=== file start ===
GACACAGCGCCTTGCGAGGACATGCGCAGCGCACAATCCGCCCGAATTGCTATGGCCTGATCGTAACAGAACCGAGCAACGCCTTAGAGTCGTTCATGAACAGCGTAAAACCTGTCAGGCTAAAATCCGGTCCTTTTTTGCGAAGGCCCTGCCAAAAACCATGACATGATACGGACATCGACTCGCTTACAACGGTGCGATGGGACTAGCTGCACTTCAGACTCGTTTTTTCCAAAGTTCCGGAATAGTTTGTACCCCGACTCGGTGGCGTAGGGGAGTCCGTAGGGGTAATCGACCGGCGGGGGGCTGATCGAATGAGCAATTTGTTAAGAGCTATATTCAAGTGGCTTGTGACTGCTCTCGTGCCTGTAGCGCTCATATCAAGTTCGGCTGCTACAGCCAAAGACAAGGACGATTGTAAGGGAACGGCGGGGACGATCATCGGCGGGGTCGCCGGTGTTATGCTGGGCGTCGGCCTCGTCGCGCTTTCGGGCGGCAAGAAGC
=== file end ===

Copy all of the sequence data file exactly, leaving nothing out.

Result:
GACACAGCGCCTTGCGAGGACATGCGCAGCGCACAATCCGCCCGAATTGCTATGGCCTGATCGTAACAGAACCGAGCAACGCCTTAGAGTCGTTCATGAACAGCGTAAAACCTGTCAGGCTAAAATCCGGTCCTTTTTTGCGAAGGCCCTGCCAAAAACCATGACATGATACGGACATCGACTCGCTTACAACGGTGCGATGGGACTAGCTGCACTTCAGACTCGTTTTTTCCAAAGTTCCGGAATAGTTTGTACCCCGACTCGGTGGCGTAGGGGAGTCCGTAGGGGTAATCGACCGGCGGGGGGCTGATCGAATGAGCAATTTGTTAAGAGCTATATTCAAGTGGCTTGTGACTGCTCTCGTGCCTGTAGCGCTCATATCAAGTTCGGCTGCTACAGCCAAAGACAAGGACGATTGTAAGGGAACGGCGGGGACGATCATCGGCGGGGTCGCCGGTGTTATGCTGGGCGTCGGCCTCGTCGCGCTTTCGGGCGGCAAGAAGC